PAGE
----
Here is a scenario which happens sometimes with Tennessee wills: A person gives a copy, not the original, of his or her Will to someone else for safekeeping. Several years later, the person passes away. No one can find the original of the Will. If the copy of the Will is not valid, then it will change who inherits the assets, so whether the copy is valid or not is an important matter.
Can the Will be valid based on the copy? It might be: It might not be. It all depends on the particular facts involved.
Here is what you have to prove in order to establish that a copy of a Will is valid: (1) that the testator made and executed the Will, and that it otherwise meets the requirements of a valid Will; (2) that the testator has died; (3) the substance and contents of the Will; (4) that there has been a diligent search for the original of the Will; and (5) that the testator did not revoke the Will. Usually, particularly considering the presumption discussed below, the difficulty will come in proving the last item, (5).
Under the law which governs Tennessee lost wills, there is a strong presumption that the person who made the Will destroyed it or revoked it if the original of the Will cannot be found. That presumption can, and has been, overcome in Tennessee probate cases. To overcome it, you have to present clear and convincing proof to the contrary, but you do not have to prove, to an absolute certainty, that the Will was not revoked.
In attempting to establish that the testator did not revoke the Will, you can introduce hearsay evidence of statements which witnesses heard the testator make either before or after the Will was executed (so long as they have relevance to the issue of whether the testator did or did not revoke the Will). So, for example, if, on his deathbed, the testator told several disinterested witnesses that he lost the original of the Will, but wanted it to be effective, my bet would be that the copy of the Will would be found to be valid.
In real life, the facts of probate cases involving lost wills are never as clear and straightforward as the above example. For a recent opinion from the Court of Appeals of Tennessee in a lost will lawsuit, take a look at In re Estate of Oakley. It will give you a solid education on the parameters and nuances of the law related to lost will cases. To boot, it is an interesting read (as appellate opinions go).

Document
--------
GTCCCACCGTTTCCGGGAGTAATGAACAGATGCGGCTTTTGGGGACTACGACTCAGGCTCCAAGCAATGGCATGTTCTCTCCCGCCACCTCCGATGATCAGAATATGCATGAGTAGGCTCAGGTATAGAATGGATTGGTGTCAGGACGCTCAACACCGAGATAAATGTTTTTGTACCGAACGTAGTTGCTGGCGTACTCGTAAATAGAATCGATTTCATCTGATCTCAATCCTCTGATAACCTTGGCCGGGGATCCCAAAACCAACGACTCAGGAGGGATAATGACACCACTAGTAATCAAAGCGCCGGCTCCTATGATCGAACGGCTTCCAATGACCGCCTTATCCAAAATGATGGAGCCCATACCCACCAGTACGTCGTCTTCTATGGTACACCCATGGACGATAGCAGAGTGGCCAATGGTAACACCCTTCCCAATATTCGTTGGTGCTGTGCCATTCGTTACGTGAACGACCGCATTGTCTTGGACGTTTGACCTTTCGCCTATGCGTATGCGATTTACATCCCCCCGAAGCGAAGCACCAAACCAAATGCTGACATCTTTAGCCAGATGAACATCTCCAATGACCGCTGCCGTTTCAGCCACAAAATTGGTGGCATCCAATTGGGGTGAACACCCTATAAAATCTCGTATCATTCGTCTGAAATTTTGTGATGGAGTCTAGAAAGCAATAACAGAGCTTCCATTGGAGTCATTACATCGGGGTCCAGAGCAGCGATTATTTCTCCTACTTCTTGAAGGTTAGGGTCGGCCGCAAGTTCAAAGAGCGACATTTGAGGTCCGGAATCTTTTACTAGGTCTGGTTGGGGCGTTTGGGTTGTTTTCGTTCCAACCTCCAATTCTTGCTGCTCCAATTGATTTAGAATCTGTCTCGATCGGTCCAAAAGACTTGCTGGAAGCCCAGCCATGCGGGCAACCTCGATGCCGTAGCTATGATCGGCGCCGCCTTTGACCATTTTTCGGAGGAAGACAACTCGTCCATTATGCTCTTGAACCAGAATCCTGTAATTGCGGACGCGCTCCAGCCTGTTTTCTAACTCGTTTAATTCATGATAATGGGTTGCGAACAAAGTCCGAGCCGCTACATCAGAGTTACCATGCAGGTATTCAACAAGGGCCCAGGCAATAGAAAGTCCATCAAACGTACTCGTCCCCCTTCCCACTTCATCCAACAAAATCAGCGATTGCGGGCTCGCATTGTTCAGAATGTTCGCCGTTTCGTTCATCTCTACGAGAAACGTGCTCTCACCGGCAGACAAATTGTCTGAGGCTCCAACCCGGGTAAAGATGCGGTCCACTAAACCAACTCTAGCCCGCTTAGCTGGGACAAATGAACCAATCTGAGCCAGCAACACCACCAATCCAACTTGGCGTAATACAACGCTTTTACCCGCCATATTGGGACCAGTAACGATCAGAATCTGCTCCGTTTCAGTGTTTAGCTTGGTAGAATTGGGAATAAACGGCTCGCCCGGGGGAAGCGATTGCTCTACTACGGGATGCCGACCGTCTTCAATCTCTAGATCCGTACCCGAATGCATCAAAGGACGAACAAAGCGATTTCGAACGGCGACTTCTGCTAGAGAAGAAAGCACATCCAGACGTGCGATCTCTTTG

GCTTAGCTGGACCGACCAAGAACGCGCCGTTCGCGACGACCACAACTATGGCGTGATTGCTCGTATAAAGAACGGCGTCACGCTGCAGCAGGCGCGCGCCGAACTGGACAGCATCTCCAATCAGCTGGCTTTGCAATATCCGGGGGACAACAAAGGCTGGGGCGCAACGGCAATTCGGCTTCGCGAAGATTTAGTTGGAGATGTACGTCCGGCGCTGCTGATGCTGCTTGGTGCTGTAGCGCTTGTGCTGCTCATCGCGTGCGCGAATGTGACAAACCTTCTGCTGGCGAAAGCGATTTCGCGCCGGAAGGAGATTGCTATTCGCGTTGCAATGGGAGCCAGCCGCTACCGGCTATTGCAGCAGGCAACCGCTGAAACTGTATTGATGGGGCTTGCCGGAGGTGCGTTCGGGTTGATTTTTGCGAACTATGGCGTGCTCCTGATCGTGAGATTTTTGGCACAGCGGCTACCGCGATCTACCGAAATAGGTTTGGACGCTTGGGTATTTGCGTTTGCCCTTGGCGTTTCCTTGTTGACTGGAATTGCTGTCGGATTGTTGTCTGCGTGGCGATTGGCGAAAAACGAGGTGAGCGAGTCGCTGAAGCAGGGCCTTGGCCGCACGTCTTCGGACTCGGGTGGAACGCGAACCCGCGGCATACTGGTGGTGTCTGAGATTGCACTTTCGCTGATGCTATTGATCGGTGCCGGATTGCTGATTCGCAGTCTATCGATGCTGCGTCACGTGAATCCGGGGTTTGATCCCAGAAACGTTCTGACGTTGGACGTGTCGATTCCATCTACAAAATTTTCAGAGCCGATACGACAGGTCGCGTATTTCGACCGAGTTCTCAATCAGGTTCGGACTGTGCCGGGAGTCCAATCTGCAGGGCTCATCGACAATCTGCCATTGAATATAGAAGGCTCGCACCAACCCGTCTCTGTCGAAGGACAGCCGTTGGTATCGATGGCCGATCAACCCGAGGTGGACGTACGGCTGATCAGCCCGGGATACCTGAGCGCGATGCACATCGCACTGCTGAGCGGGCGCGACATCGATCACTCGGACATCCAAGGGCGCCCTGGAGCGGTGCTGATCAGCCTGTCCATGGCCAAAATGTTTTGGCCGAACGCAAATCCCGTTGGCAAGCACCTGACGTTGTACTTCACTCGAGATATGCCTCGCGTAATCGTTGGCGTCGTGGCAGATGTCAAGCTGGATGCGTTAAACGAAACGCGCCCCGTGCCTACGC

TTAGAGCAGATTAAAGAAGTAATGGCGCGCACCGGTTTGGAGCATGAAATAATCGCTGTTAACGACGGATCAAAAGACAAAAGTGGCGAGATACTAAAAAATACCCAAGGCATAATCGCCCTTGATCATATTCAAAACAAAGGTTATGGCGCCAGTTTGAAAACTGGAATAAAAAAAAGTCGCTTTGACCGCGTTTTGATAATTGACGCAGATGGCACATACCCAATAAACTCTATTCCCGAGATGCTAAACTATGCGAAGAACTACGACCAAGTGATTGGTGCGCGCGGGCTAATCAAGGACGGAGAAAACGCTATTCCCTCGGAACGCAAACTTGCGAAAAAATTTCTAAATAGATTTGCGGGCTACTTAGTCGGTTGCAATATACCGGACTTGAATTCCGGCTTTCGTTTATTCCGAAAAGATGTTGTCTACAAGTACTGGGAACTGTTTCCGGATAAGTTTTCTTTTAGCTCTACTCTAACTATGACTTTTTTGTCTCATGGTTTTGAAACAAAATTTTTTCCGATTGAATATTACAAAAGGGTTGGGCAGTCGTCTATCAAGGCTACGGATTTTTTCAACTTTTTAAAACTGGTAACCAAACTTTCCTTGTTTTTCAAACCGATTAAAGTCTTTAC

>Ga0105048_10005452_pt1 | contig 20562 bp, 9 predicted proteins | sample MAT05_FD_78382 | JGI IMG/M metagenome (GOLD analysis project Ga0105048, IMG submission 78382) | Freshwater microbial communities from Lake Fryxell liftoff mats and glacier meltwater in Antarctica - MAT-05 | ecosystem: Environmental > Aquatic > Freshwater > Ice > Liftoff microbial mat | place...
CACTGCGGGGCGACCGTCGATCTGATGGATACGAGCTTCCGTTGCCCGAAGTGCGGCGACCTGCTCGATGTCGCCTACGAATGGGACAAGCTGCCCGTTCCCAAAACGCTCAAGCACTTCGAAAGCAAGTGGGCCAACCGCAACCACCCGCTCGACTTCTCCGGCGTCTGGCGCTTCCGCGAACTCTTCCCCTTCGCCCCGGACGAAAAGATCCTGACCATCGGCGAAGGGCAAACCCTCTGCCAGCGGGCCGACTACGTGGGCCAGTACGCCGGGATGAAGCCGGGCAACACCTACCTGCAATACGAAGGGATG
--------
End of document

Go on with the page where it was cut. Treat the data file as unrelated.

In the Oakley case, the trial judge held that the party trying to establish that a copy of the Will of the Decedent was valid had not carried her burden of proof that the Decedent had not revoked the Will. The Court of Appeals of Tennessee reversed, and remanded the case for a new trial.
What evidence was there in the Oakley case that led the appeals court to conclude that the party offering the copy of the Will might well be able to rebut, at trial, the presumption that the testator did not intend to revoke his Will even though the original of it could not be found? There was a whole lot of such evidence, and it is what makes this probate case opinion such an interesting case.
In the Oakley case, there was evidence that the testator’s wife and another person with a motive to destroy the original of the Will had access to the safe where the original was known to have been kept. There was also evidence that the former wife and that other person had deleted important text messages for periods of time that related to the testator’s death, while such messages for other periods of time had not been deleted. There were also a host of other suspicious circumstances and facts that eroded the credibility of the wife.